Tung's Take: Terry Richardson
This week news broke that publication overlords Condé Nast have banned use of infamous fashion photographer Terry Richardson’s work from their pages, but who is he? What has he done, and why has it all come to a head now?
Who is he?
Terry Richardson is the man responsible for some of fashion’s most iconic campaigns having shot work for everyone from Tom Ford to Supreme. His style is immediately recognisable - over exposed, focusing on a single subject with a muted background, oh and full of supercharged sexuality.
Since his rise to fashion stardom in the late 90s Richardson has become the poster boy for controversialists as he pushes the boundaries between art and pornography. Unsurprisingly his most Googled work is not his award-winning ‘Global Warming Ready’ campaign for Diesel, but his nude pictures of Miley Cyrus with a dildo in her mouth for C*NDY magazine.
What’s he done?
Many women have spoken out against Richardson’s disturbing on-set behaviour. Model Sarah Hiker was 17 at the time she worked with him, and has been quoted as saying “[Richardson] will ask you to take your clothes off at the casting, and in some cases, give him sexual favours.” Gabriela Johansson sued Richardson in 2005 for fraud, misappropriation, invasion of privacy, breach of contact, and intentional infliction of emotional distress. Another brave woman, Liskula Cohen, allegedly walked off a Vogue shoot when asked by Richardson to simulate oral sex with some of his mates. Richardson doesn't deny his behaviour, but rather disputes the level of consent. In 2008, Jezebel published an article alleging sexual assault against a model called Anna, who withheld her surname. She told the site, "I felt a dick pressing into the side of my face. Terry Richardson's semi-hard penis was plunged into the outside of my cheek, and he was jabbing it into my face." The list goes on.
In a blog post he wrote ‘'I collaborated with consenting adult women who were fully aware of the nature of the work, and as is typical with any project, everyone signed releases.” His statement demonstrates a total lack of understanding of the position he puts women in by asking them to engage in hyper-sexualised poses, or sexual acts. Where he perceives choice, undoubtedly a huge amount of women will have perceived obligation: do it, or lose your job.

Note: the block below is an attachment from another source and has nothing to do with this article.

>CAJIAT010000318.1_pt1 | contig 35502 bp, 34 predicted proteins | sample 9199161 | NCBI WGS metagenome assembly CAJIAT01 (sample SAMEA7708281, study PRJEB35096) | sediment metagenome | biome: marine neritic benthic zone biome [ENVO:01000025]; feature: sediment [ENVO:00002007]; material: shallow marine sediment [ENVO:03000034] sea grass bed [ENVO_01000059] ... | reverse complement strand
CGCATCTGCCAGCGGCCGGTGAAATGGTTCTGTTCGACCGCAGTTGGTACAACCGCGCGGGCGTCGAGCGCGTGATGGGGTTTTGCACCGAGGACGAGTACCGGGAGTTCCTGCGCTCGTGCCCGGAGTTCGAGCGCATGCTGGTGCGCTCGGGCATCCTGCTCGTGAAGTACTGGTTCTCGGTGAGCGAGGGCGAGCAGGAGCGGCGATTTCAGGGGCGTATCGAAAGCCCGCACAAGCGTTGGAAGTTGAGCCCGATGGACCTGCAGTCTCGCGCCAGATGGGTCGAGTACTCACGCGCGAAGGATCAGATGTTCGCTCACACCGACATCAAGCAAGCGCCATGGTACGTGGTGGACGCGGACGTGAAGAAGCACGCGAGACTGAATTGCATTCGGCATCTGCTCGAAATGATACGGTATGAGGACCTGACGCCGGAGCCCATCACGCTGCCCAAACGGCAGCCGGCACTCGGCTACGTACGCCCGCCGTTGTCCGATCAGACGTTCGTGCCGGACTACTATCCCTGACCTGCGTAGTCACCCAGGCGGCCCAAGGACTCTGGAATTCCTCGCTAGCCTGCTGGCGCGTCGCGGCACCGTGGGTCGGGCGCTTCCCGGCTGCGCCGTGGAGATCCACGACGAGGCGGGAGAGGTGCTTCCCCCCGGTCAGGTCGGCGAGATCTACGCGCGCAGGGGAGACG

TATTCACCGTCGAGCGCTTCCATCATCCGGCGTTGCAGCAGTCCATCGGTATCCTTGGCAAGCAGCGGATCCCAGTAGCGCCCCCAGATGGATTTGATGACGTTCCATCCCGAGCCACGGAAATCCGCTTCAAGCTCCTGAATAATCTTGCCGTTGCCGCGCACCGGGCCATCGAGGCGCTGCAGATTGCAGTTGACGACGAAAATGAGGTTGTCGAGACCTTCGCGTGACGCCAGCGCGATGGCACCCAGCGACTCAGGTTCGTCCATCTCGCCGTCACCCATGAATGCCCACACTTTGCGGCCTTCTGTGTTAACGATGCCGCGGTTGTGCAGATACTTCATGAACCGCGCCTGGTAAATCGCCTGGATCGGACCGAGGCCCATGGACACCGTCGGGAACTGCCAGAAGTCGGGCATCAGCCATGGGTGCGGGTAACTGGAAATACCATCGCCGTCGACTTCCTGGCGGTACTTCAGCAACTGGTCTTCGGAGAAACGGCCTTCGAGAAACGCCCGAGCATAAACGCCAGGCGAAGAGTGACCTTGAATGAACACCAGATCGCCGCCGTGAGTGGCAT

If this has been common knowledge for years, wtf has he being dropped only now?
This week, Jamie Peck wrote in the Guardian that the fashion industry seems to have grown a soul, but is it too little, too late? Condé Nast US, a separate entity to Condé Nast International, banned the use of Richardson’s work in 2010. That’s 7 long years their European counterparts have had their heads in the sand. It seems that the recent allegations levelled against Harvey Weinstein have ignited a fire and maybe, just maybe, this is the beginning of an era of accountability. It is, however, pretty hard not to suspect that this sudden burst of conscience isn’t just a cynical move catalysed by fear of being tarred with Hollywood’s brush. No one wants a petition started to call for their resignation a la Rose McGowan's petition to dissolve the Weinstein Company's board, and they've all born witness to the righteous wrath of Twitter over the last few weeks. The move stinks of fear, rather than morality.
No matter the impetus, the Richardson ban is manifestly a good thing, but that doesn't mean we don't need to ask ourselves some tough questions. Why, for one, do the testimonies of young models mean less to the media (and, lest we forget to take responsibility, to the public) than those of older, established actresses. The whole mess has shone a light on the predatory behaviour of men in positions of power, but also on the imbalance in the treatment of the testimonies of women from profession to profession. The lesson seems to be that, if you’re rich and famous, you’re more likely to be believed.
In terms of how Condé Nast move forward, it'll be interesting to see how they deal with Richardson-shot advertising campaigns. Ad revenue is a vital cog in the wheel of the major glossy magazines, and they might struggle without some of the monster campaigns Richardson has been involved in lately, but let’s hope they keep to their word and evolve their mode of money-spinning. We're watching you, Condé Nast, don't let yourselves down again like you did your models.